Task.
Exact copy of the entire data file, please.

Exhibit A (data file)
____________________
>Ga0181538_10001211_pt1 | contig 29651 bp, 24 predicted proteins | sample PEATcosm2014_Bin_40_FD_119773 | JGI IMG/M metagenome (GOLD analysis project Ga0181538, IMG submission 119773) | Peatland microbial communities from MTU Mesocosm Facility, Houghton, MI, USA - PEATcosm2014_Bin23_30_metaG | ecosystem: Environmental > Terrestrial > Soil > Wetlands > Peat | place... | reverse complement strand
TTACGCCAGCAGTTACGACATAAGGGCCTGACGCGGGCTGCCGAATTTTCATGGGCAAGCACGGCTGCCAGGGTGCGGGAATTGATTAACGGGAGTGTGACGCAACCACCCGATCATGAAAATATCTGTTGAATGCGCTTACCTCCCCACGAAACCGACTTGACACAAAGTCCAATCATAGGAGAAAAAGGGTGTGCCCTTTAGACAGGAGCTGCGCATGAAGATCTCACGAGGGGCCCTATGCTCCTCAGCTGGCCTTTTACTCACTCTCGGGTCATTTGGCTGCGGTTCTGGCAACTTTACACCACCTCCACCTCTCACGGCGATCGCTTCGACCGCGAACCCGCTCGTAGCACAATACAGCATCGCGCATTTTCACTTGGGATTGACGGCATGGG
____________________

>Ga0181538_10001211_pt1 | contig 29651 bp, 24 predicted proteins | sample PEATcosm2014_Bin_40_FD_119773 | JGI IMG/M metagenome (GOLD analysis project Ga0181538, IMG submission 119773) | Peatland microbial communities from MTU Mesocosm Facility, Houghton, MI, USA - PEATcosm2014_Bin23_30_metaG | ecosystem: Environmental > Terrestrial > Soil > Wetlands > Peat | place... | reverse complement strand
TTACGCCAGCAGTTACGACATAAGGGCCTGACGCGGGCTGCCGAATTTTCATGGGCAAGCACGGCTGCCAGGGTGCGGGAATTGATTAACGGGAGTGTGACGCAACCACCCGATCATGAAAATATCTGTTGAATGCGCTTACCTCCCCACGAAACCGACTTGACACAAAGTCCAATCATAGGAGAAAAAGGGTGTGCCCTTTAGACAGGAGCTGCGCATGAAGATCTCACGAGGGGCCCTATGCTCCTCAGCTGGCCTTTTACTCACTCTCGGGTCATTTGGCTGCGGTTCTGGCAACTTTACACCACCTCCACCTCTCACGGCGATCGCTTCGACCGCGAACCCGCTCGTAGCACAATACAGCATCGCGCATTTTCACTTGGGATTGACGGCATGGG